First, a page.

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43 in Congress Ask Court to Revisit Clinic Threat Issue

Abortion: They say a Web site and posters calling doctors 'butchers' aren't protected free speech.

April 13, 2001|HENRY WEINSTEIN | TIMES LEGAL AFFAIRS WRITER

In a highly unusual move, 43 members of Congress said Thursday they will ask the federal appeals court in San Francisco to revisit a recent ruling holding that an Internet site and "wanted" posters identifying abortion providers as "baby butchers" deserving punishment are free speech.

In a friend-of-the-court brief to be filed today, 12 U.S. senators--including California Democrats Barbara Boxer and Dianne Feinstein--and 31 House members--mostly Democrats, including eight from California--warn that the March 28 decision could spawn renewed violence at abortion clinics.

The lawmakers assert that the ruling permitting the "Deadly Dozen" poster, which accused abortion doctors of "crimes against humanity," and the Web site titled "the Nuremberg Files," undermined the legislative intent of the 1994 Freedom of Access to Clinic Entrances Act.

The law bars the use of force or threats of force to prevent access to reproductive health services. The statute was passed in the wake of more than 400 incidents of violence at abortion clinics in 1993, as well as the murders that year of two doctors who provided abortions.

Sen. Charles E. Schumer (D-N.Y.), who co-wrote the law, is spearheading the lawmakers' effort. Other participants include Sen. Edward Kennedy (D-Mass.), a key sponsor of the law in the Senate, and two Republicans: Sen. Susan Collins of Maine and Sen. James M. Jeffords of Vermont.

Schumer said the ruling by the U.S. 9th Circuit Court of Appeals threatened to erode the impact of the statute, which he said had "played a major role in dramatically reducing the number of crimes and threats against women and doctors."

The lawmakers' brief asserts that the legislative intent of the statute was meant to cover threats such as those on the "Nuremberg Files" Web site, which listed doctors who provide abortions, including in some instances their photos, addresses, car license plate numbers and names of family members.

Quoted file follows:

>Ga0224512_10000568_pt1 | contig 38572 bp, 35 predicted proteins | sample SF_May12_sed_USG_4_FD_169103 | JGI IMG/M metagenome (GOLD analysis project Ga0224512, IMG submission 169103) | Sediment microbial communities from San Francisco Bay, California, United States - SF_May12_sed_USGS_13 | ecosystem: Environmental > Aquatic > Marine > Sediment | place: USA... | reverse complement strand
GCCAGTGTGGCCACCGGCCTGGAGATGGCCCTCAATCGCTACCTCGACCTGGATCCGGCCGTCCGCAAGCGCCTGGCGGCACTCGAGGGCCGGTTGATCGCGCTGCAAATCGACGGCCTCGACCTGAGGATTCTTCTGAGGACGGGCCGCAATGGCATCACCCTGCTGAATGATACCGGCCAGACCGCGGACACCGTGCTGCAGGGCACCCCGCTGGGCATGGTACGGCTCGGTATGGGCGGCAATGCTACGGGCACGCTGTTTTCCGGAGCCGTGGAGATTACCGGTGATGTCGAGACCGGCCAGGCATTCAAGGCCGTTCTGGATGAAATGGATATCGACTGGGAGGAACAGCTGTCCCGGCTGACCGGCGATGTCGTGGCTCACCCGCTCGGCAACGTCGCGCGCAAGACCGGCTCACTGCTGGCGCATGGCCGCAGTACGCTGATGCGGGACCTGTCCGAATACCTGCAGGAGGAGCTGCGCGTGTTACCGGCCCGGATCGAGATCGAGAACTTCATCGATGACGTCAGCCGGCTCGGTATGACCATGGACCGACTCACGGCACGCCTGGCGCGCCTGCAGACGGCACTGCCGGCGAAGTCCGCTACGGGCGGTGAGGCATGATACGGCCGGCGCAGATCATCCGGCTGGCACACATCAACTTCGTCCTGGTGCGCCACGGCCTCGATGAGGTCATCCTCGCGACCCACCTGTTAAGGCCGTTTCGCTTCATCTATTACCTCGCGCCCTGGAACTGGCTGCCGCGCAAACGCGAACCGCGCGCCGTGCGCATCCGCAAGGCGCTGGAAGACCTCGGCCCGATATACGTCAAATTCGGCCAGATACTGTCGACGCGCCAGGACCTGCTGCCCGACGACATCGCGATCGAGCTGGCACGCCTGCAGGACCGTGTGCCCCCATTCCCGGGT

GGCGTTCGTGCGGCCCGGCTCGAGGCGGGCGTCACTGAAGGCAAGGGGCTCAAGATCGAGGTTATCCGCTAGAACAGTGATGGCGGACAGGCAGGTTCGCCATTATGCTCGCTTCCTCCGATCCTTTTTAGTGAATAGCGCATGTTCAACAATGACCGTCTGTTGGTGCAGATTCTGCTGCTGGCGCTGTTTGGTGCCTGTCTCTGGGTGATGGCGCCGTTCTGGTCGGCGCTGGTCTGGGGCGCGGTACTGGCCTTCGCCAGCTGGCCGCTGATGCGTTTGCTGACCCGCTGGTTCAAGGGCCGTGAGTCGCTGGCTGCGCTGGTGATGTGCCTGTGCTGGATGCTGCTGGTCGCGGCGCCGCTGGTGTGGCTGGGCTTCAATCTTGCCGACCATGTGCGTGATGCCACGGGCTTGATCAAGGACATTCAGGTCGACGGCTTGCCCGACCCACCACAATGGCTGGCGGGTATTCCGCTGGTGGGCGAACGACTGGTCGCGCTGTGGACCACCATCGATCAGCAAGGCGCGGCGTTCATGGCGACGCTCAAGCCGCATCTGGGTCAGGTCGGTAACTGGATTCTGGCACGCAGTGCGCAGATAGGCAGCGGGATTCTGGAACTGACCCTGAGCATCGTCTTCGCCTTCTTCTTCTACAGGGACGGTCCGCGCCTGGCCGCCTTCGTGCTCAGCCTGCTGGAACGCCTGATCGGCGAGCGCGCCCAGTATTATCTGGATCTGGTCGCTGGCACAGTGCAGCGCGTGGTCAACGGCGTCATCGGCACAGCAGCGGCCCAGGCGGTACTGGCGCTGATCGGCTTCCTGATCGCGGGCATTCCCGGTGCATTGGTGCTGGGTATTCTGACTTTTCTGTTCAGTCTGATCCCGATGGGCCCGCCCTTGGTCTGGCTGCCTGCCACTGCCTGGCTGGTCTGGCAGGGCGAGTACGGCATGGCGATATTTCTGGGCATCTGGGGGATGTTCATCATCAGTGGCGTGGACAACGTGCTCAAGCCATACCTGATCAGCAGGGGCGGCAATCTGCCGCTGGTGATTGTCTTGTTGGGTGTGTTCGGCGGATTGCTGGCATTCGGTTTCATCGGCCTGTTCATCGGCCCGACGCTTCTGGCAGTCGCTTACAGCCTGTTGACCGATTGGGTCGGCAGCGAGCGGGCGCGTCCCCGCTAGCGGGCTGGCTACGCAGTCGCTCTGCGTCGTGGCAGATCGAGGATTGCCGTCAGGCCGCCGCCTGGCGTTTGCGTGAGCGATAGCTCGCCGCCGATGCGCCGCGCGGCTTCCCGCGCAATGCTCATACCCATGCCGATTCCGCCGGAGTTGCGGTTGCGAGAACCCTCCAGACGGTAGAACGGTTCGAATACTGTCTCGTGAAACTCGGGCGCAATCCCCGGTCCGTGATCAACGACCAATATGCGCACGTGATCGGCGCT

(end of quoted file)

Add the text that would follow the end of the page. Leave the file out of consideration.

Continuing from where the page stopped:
The names of doctors murdered by abortion foes were lined out on the Web site and those wounded were marked in gray.

According to the brief, the three-judge panel of the 9th Circuit "disregarded Congress' intent that the statute be construed as broadly as possible to achieve Congress' remedial purpose of eradicating violence and intimidation."

The lawmakers announced their action a day after the Planned Parenthood Federation of America, one of the primary plaintiffs in the case, filed papers in the 9th Circuit asking the court to grant a rehearing in the case.

For that to happen, a majority of the 9th Circuit's 25 active judges would have to vote for a new hearing. Court officials said that in a typical year, the 9th Circuit grants review by a larger panel of judges--known as an en banc hearing--in less than 1% of all of its cases.

The lawmakers contend that the case meets all the relevant criteria for an en banc hearing. Their brief--filed by former federal appeals court Judge John J. Gibbons of Newark, N.J.--asserts that the ruling conflicts with prior 9th Circuit decisions, conflicts with decisions of other federal appeals courts, and "presents an issue of exceptional importance."

In addition to the lawmakers' brief, the Anti-Defamation League and the Feminist Majority Foundation already have informed the 9th Circuit that they intend to file friend-of-the-court briefs seeking reversal of the unanimous decision.

The plaintiffs in an Oregon case--four doctors, Planned Parenthood and a clinic in Portland--were the first to win a jury verdict under the 1994 law: a $107-million damages judgment in February 1999. Consequently, the appeal has been closely watched as a sign of what kinds of restraints courts will impose on abortion foes.

The 9th Circuit ruling, written by Judge Alex Kozinski, overturned the Portland verdict in which a jury concluded that the posters and Web site were a real threat to four abortion doctors and the clinics where they worked.

Held liable were 13 militant anti-abortion activists--including one who had written a book defending people who had murdered doctors who provided abortions--and two anti-abortion groups: the American Coalition of Life Activists and Advocates for Life Ministries.

U.S. District Judge Robert E. Jones, who presided at the Portland trial, had told jurors that they could find the defendants liable based on the Web site and the posters if they determined that "a reasonable person making the statement would foresee that the statement would be interpreted by those to whom it is communicated as a serious expression of an intent to do bodily harm or assault."

In addition to reversing the massive damages judgment, 9th Circuit Judge Kozinski--joined by Judges Andrew J. Kleinfeld and William W. Schwarzer--also overturned an injunction issued by Jones, which held that the posters and Web site were "a blatant and illegal communication of true threats to kill, assault or do bodily harm."

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